Weeping for Joy
But many of the priests and Levites and chief of the fathers, who were ancient men, that had seen the first house, when the foundation of this house was laid before their eyes, wept with a loud voice; and many shouted aloud for joy: ~Ezra 3:12
When we think of our physical, spiritual, and emotional makeup, we can echo what the psalmist said that we are fearfully and wonderfully made. The trichotomy of man—spirit, soul, and body—are so intricately tied together. One of the key emotions that we are made with is our ability to cry and shed tears. Tears reflect the tender working of our emotions and spirit within us. They are an external demonstration that we have been touched at a point where we are most tender. Tears can be shed for gladness. Tears, most often, are shed in sadness. Tears are a means by which to show that our life has been touched.
We see tears for the sanctuary.
The Jews had returned to Jerusalem after more than seventy years of absence. The older men who remembered the first temple, which had been destroyed by the Babylonians, saw the foundation for a new work of God being laid. We are told that they wept with a loud voice when this foundation was laid. They wept that the house of God was in the process of being built again. They remembered the former glory. They would see it again! I think that in the hearts of these men, they were thinking, “We don’t want to mess up like we did seventy years ago. We want to enjoy and celebrate every moment that we can in God’s house!” Like these older men, we need tears for the sanctuary of God. We need to weep with rejoicing every time we meet in God’s house! We should treat each gathering in the house of God as if it was our last. We should assemble with the desire that we want God to work mightily in our midst!
We see tears for our sins.
In Psalm 51, we have the great confession of David concerning terrible sins that he had committed. Our tears over our sins demonstrate that our conscience has been touched. Tears should flow as we confess our sins. Our heart should be broken that we have sinned against God and broken fellowship with Him. Then, we should have tears as we are being cleansed. The cleansing of our sins is only by the mercies of God. God is forgiving and restorative. He wants us to have a life that is holy, healed, and happy. Psalm 34:18 tells us that the Lord is nigh unto them who have a broken heart. Tears of penitence reflect that we have remorse over our sin and have repented for our wrongdoing. However, tears of penitence are replaced by tears of rejoicing that God has forgiven us and given us a new and fresh start.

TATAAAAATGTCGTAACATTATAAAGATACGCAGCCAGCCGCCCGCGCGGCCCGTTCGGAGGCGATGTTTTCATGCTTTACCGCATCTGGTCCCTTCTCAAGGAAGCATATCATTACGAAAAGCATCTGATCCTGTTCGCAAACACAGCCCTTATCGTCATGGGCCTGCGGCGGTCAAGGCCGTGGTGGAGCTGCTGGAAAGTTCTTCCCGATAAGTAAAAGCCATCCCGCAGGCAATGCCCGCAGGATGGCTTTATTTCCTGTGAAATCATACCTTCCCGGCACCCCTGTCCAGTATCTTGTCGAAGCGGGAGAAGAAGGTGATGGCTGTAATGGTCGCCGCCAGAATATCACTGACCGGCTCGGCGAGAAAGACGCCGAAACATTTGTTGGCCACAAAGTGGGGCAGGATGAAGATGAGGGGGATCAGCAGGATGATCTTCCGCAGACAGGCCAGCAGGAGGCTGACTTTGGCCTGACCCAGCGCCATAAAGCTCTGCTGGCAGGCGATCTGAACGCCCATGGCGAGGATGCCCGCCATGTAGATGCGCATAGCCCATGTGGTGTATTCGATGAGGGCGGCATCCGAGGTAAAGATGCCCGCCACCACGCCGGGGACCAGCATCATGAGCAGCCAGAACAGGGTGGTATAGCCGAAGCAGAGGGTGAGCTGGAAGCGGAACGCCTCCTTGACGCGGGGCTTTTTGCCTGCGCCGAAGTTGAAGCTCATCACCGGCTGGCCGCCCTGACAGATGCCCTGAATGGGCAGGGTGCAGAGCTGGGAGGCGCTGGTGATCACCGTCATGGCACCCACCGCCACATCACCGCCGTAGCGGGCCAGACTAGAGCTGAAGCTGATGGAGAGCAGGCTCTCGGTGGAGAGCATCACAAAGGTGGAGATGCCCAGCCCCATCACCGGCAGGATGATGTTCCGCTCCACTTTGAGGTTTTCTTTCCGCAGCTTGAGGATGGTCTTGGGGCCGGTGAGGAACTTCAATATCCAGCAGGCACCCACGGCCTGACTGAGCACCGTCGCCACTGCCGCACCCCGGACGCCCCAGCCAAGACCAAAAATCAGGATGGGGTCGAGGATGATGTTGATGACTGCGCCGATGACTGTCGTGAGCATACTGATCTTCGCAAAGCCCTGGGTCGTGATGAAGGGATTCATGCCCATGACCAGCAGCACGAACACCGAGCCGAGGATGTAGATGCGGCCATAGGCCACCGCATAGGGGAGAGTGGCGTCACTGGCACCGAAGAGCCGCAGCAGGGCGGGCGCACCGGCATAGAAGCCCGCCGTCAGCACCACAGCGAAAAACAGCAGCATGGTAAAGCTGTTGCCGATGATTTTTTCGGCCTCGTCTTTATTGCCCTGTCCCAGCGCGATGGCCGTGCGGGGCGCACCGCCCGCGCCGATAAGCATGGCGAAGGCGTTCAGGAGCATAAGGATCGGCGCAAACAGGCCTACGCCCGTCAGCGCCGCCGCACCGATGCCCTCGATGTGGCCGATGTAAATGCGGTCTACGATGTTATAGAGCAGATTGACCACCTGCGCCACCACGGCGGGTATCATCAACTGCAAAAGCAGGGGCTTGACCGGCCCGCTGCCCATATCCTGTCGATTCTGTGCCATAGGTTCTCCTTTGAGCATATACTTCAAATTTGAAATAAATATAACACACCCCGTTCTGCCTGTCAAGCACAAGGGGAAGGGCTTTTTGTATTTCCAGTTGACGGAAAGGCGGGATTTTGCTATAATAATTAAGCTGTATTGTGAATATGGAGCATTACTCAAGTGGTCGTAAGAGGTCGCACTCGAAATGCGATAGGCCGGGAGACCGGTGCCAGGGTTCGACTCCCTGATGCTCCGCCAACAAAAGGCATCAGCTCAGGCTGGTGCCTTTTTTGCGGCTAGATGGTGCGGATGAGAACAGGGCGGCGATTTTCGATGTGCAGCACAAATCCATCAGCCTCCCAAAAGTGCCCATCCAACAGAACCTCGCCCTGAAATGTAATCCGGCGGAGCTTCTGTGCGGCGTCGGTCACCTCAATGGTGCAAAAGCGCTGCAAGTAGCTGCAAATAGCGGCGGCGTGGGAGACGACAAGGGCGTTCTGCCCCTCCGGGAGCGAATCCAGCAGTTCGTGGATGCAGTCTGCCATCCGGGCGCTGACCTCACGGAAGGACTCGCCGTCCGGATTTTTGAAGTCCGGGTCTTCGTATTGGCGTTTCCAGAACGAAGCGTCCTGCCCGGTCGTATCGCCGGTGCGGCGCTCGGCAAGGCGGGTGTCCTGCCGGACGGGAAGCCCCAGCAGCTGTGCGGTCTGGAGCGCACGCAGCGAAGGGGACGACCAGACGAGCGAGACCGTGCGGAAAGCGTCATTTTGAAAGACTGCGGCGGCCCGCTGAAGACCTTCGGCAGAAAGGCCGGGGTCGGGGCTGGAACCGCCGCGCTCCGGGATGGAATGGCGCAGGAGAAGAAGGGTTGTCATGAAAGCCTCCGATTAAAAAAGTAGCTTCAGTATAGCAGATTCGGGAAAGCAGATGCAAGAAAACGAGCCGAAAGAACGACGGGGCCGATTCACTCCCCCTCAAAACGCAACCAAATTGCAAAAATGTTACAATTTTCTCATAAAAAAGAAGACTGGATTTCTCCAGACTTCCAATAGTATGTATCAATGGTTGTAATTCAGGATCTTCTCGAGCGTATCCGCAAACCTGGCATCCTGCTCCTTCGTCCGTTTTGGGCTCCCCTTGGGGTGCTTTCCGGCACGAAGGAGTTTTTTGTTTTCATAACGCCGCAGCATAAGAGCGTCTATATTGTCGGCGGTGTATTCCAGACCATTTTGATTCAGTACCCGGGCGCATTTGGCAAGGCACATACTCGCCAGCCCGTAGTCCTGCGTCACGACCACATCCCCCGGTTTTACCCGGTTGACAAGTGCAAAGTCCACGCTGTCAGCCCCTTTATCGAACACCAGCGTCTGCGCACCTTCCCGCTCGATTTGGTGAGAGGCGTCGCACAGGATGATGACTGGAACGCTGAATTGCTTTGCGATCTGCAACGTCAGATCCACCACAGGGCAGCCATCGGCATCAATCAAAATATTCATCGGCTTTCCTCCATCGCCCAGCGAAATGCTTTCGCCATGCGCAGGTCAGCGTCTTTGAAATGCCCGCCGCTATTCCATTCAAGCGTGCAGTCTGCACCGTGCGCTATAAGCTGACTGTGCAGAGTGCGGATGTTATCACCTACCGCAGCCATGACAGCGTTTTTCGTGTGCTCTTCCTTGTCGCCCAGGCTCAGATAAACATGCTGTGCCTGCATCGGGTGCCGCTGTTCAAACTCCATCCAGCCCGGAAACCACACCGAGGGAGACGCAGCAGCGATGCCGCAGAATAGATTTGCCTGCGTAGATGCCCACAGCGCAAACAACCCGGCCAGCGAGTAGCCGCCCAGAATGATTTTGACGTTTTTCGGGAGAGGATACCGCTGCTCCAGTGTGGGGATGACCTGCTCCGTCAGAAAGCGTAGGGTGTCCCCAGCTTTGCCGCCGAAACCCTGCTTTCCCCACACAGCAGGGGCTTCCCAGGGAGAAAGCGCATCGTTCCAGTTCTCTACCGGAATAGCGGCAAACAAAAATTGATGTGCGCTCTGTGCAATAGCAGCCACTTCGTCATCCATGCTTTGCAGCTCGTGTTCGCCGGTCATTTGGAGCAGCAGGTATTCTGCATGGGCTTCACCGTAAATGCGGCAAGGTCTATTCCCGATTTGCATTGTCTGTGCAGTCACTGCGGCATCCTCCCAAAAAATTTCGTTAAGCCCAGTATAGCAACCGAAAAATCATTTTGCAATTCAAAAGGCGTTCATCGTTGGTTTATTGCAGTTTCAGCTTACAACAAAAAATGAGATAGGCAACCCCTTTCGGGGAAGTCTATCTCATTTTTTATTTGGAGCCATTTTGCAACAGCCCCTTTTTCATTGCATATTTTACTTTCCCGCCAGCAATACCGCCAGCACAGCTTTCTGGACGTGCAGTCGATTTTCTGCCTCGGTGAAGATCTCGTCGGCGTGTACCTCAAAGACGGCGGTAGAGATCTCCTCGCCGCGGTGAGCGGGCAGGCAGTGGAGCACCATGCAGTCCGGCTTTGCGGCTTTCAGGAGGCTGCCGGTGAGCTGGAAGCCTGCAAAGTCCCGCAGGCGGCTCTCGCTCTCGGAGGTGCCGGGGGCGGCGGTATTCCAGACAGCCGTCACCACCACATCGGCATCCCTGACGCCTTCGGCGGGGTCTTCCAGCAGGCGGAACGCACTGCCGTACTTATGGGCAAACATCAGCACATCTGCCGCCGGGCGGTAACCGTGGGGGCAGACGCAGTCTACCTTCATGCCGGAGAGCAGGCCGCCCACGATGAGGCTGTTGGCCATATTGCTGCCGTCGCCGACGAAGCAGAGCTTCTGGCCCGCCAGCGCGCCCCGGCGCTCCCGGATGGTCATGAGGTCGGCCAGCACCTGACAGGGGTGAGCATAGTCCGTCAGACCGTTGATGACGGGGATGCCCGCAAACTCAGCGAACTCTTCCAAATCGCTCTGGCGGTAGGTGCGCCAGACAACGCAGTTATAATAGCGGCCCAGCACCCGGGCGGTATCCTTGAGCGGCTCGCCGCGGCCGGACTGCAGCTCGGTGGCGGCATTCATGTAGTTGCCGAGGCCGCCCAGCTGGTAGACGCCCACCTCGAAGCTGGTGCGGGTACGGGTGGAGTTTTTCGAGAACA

We see tears for the souls of men.
The psalmist said, “They that sow in tears shall reap in joy.” Tears for the souls of men reflect a spirit of great compassion within us for souls that are perishing and headed to Hell. We are burdened for their sinful condition and long for their salvation. These tears for sinners soon become tears of rejoicing when sinful men repent of their sins and call upon the Lord to save them. We are told that “he that goeth forth and weepeth, bearing precious seed, shall doubtless come again with rejoicing, bringing his sheaves with him.” We have tears of joy for every soul who calls upon the Lord for salvation. These tears remind us of the priority of reaching souls with the gospel. Let us have tears of joy when souls are saved.
Tears of joy keep our heart fertile and soft. God does His best cultivation in hearts that have been saturated with the water of our tears. Keep your heart tender and your tear ducts from clogging up!
Have a tender God Morning!
Bible Reading Schedule: 1 Samuel 1-3